A look into a world we had hoped to ignore 

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Dead Girls

McClelland and Stewart,

286 pages, $22.99

Reviewed by Brandi Higgins

You know these people. You don’t want to think you do, but you do. Try ignoring them, maybe they will go away. If you do know them, you don’t want to know this much about them. Or the city they live in. It’s not the city you know. The city you know is rain-cleaned, with cherry blossoms in the spring, fire works in the summer and Christmas lights in the harbour come winter. So why then, when you read the eight stories that make up Nancy Lee’s debut collection, Dead Girls, do you know exactly who and where she is talking about?

The condo in the suburbs where kids drink warm beer and sell each other, the tattoo parlour on your way out of town, the glassed in apartment of a computer salesman. You have been there, you have seen that. The librarian with the AP photojournalist boyfriend and the S&M bent, the mother raging against losing her children in a divorce and the dying father and his daughter trying to patch up their relationship before it’s too late. People you have run into, made casual conversation with, but don’t really want to know. What is it that binds these stories together? The disparate, desperate lives of the middle class? Dead Girls. In each story Lee makes reference to Vancouver’s missing or murdered Downtown Eastside women that we, like some of Lee’s characters, have been too wrapped up in our own lives to see or care about. We have been denying, hiding from, ignoring these disposable women whose pictures on the news mean little to us, and we want to keep it that way. But Lee won’t let us. She brings us into a world of desperate missing and hoping. Never knowing. And it is through these stories that we begin to see what we hoped would go away.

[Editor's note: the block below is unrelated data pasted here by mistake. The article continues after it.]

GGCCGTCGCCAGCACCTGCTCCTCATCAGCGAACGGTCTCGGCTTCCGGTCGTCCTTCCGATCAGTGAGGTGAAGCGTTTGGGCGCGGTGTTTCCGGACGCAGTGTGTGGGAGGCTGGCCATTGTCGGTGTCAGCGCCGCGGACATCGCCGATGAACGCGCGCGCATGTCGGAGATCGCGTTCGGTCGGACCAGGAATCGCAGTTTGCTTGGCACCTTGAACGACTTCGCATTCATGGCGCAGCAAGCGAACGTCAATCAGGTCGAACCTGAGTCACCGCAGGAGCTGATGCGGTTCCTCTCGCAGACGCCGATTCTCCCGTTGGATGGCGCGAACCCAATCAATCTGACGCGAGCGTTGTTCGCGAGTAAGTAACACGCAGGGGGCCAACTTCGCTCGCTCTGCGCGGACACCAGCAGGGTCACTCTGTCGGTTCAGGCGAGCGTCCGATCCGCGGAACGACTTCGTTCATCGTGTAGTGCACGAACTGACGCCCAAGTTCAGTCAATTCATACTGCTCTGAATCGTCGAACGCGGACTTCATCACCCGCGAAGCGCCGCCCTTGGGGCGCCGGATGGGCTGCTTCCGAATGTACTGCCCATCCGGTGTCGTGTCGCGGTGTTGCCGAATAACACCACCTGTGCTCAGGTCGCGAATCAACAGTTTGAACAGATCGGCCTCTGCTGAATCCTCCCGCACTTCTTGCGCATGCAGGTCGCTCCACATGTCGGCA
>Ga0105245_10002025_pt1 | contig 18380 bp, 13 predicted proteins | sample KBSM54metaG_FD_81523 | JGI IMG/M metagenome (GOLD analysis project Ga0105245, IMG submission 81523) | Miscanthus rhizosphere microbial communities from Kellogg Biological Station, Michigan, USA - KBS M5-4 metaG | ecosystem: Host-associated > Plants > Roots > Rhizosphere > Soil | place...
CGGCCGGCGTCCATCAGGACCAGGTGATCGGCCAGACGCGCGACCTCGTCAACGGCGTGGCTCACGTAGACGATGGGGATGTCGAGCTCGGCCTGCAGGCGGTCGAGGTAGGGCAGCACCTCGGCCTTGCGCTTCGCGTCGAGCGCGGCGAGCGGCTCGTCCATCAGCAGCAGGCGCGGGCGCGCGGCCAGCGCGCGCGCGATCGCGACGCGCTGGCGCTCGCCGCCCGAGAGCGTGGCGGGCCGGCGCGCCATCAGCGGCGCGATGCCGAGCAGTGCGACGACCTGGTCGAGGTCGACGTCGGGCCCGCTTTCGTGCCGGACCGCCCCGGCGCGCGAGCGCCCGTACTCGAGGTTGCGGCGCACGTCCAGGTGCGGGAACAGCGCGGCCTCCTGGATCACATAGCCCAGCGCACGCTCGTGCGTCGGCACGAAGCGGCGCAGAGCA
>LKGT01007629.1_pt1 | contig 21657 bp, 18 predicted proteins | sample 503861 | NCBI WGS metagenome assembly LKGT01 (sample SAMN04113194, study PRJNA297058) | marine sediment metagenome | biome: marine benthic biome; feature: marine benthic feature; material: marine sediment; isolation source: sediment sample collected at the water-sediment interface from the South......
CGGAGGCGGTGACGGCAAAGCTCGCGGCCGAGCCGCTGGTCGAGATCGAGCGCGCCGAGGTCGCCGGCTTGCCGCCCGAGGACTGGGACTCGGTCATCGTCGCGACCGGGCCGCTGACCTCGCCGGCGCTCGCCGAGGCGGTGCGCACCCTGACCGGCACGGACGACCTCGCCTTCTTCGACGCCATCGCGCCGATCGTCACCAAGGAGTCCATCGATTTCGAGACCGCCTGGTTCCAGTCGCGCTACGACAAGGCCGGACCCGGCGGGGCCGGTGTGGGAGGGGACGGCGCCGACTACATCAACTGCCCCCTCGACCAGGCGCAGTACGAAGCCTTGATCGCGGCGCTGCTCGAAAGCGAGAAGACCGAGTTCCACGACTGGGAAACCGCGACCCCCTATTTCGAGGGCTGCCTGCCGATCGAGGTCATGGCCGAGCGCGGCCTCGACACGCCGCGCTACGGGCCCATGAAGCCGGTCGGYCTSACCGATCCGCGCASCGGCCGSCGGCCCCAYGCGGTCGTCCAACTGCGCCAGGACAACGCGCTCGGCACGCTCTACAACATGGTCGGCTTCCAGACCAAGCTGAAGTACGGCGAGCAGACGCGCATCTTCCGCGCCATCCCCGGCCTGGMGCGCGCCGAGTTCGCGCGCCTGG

The murders of these women, their bodies discovered in reality at the same time as Lee’s book was launched, is something so grizzly that we can’t acknowledge it or be near it. Yet Lee’s stories touch us, bring us into a world we try and dismiss. With tastes and touches and the smells of tobacco and sweat in our nostrils, we can no longer be bystanders simply reading the stories. Instead, we are brought closer to each life until we are living with the characters. We are taken with the distraught mother in the title story who is obsessed with the investigation of the dead girls; who witnesses her daughter in the act of prostitution and feels relief that at least her daughter is alive. In a later story we feel the pain and guilt of the young girl who is searching for a sister we know will not be found.

With startling ease Lee has made you care. Her prose, tight and clean, gritty and true, her use of second person narrative and her ability to evoke a strong sense of place has grabbed you and won’t let you go. It is no wonder that the Globe and Mail hailed Lee as one of the Top Ten young Canadian writers. Watch her. And while you’re at it — watch the clock. You might just get so involved in these lives that you forget about your own for a little while – and you don’t want to be too late.

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